The Latest: Abe promotes Japan business ahead of Trump meet

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  • FILE - This combination file photo shows Donald Trump, right, stands on the 14th fairway during a pro-am round of the AT&T National golf tournament at Congressional Country Club in Bethesda, Md. on June 27, 2012, and Japanese Prime Minister Shinzo Abe, left, playing golf in Yamanakako village, west of Tokyo, on July 23, 2016. If they stick to schedule, Abe and Trump will spend more time on the fairway than at the White House. After facing off on some divisive issues in Washington on Friday, Feb. 10, 2017, they are jetting to Florida, where they will turn to something they have in common on Saturday: a love of golf. (AP Photo/Patrick Semansky, right, Kyodo News via AP, left, File)

    FILE - This combination file photo shows Donald Trump, right, stands on the 14th fairway during a pro-am round of the AT&T National golf tournament at Congressional Country Club in Bethesda, Md. on June 27, 2012, and Japanese Prime Minister Shinzo ... Abe, left, playing golf in Yamanakako village, west of Tokyo, on July 23, 2016. If they stick to schedule, Abe and Trump will spend more time on the fairway than at the White House. After facing off on some divisive issues in Washington on Friday, Feb. 10, 2017, they are jetting to Florida, where they will turn to something they have in common on Saturday: a love of golf. (AP Photo/Patrick Semansky, right, Kyodo News via AP, left, File) (The Associated Press)

  • In this Dec. 29, 2016, photo, Japanese Prime Minister Shinzo Abe gestures on a golf course in Chigasaki, west of Tokyo. If they stick to schedule, Abe and U.S. President Donald Trump will spend more time on the fairway than at the White House. After facing off on some divisive issues in Washington on Friday, Feb. 10, 2017, they are jetting to Florida, where they will turn to something they have in common on Saturday: a love of golf. (Hideaki Arai/Kyodo News via AP)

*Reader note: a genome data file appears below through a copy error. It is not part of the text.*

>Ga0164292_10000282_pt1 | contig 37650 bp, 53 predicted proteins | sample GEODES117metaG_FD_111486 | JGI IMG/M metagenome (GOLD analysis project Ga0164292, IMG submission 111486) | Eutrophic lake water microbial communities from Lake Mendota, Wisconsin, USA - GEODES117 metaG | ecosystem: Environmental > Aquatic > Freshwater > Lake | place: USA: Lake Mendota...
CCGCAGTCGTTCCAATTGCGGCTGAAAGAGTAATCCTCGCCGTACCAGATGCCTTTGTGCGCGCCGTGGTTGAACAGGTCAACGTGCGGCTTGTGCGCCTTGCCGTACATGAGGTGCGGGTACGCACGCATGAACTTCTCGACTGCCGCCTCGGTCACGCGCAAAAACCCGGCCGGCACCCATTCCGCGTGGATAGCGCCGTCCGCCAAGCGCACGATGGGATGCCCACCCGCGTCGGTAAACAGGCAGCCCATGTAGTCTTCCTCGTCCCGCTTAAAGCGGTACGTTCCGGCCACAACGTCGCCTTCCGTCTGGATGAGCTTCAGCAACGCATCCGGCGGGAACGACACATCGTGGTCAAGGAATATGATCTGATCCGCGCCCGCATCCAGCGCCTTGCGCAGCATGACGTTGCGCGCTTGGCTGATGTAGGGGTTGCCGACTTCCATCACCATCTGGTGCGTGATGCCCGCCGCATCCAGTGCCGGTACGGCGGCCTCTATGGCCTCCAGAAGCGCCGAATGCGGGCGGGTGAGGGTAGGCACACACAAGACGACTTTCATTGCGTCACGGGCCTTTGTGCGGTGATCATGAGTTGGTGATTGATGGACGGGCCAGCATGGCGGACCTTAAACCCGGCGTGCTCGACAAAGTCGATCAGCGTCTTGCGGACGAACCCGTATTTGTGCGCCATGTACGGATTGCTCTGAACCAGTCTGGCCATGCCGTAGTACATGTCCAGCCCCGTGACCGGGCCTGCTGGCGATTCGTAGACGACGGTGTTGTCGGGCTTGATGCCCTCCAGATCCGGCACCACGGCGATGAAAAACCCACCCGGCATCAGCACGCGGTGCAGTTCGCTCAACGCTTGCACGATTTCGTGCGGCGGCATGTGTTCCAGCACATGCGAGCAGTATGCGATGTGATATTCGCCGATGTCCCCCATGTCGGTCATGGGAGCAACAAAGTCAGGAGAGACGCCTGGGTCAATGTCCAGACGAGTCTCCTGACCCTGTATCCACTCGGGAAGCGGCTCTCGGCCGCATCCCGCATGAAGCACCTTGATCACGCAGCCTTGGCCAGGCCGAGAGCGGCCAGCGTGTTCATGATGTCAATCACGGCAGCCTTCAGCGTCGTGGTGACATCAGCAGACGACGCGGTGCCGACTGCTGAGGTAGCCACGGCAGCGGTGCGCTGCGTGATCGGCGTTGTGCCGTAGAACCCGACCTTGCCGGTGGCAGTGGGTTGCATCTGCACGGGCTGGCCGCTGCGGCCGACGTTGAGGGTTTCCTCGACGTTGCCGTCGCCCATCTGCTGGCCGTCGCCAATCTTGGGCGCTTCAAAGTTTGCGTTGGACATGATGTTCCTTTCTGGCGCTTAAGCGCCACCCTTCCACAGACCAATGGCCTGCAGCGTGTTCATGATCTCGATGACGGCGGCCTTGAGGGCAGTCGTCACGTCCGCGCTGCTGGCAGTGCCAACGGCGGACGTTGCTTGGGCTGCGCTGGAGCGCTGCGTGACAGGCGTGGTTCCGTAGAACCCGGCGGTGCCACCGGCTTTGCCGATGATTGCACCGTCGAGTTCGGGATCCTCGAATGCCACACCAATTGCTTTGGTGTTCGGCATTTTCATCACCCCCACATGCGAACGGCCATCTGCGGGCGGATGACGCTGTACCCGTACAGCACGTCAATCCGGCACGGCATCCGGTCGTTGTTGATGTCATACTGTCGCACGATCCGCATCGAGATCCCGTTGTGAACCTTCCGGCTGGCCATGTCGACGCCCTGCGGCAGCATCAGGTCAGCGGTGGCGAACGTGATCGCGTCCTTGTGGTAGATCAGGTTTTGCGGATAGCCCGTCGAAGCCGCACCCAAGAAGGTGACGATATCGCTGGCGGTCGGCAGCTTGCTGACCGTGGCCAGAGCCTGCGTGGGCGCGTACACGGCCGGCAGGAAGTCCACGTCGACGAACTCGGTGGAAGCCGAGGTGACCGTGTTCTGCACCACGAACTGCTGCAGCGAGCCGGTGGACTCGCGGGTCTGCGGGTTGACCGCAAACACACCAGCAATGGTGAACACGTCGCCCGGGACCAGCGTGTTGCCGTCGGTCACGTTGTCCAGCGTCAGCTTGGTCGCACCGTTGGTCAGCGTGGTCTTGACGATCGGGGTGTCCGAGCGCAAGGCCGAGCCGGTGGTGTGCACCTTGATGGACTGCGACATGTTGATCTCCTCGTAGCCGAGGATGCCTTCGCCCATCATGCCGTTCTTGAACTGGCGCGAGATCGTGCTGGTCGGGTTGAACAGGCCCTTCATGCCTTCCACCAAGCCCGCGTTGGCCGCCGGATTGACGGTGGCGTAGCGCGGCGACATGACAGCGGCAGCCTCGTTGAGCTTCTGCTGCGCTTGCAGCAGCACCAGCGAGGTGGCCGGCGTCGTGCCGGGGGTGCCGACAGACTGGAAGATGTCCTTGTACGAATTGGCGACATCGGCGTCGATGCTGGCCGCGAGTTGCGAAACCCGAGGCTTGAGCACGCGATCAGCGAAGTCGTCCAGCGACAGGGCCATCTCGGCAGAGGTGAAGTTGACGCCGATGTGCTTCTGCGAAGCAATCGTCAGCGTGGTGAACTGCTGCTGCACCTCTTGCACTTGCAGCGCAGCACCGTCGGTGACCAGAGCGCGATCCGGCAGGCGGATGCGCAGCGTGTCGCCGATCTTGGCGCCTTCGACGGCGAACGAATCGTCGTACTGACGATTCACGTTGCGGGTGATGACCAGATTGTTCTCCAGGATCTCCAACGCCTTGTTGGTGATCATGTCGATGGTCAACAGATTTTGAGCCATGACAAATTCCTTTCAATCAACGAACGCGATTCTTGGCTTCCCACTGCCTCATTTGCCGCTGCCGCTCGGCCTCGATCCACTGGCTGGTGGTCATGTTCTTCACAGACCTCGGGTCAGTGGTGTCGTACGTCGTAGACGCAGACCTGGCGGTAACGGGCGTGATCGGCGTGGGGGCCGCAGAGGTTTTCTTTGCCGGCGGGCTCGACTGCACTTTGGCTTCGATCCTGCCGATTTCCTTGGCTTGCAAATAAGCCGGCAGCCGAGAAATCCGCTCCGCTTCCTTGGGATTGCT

In this Dec. 29, 2016, photo, Japanese Prime Minister Shinzo Abe gestures on a golf course in Chigasaki, west of Tokyo. If they stick to schedule, Abe and U.S. President Donald Trump will spend more time on the fairway than at the White House. After ... facing off on some divisive issues in Washington on Friday, Feb. 10, 2017, they are jetting to Florida, where they will turn to something they have in common on Saturday: a love of golf. (Hideaki Arai/Kyodo News via AP) (The Associated Press)

  • President Donald Trump shakes hands with Japanese Prime Minister Shinzo Abe in the Oval Office of the White House in Washington, Friday, Feb. 10, 2017. (AP Photo/Evan Vucci)

    President Donald Trump shakes hands with Japanese Prime Minister Shinzo Abe in the Oval Office of the White House in Washington, Friday, Feb. 10, 2017. (AP Photo/Evan Vucci) (The Associated Press)

The Latest on Japanese Prime Minister Shinzo Abe's visit to Washington and meeting with President Donald Trump (all times local):

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9:05 a.m.

Japanese Prime Minister Shinzo Abe (SHEEN-zoh AH-bay) is making the case for Japanese business which he says supports some 840,000 jobs in the United States.

Abe was speaking at the U.S. Chamber of Commerce Friday ahead of a White House meeting with President Donald Trump.

Abe said that "a whopping majority" of the Japanese cars running on American roads are manufactured in the U.S. by American workers.

Trump has criticized Toyota Motor Corp. for planning to build an assembly plant in Mexico and complained that Japanese consumers don't buy enough U.S.-made cars.

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Abe said it was an honor to be meeting Trump less than a month after his inauguration, showing the "unwavering alliance" between the two countries.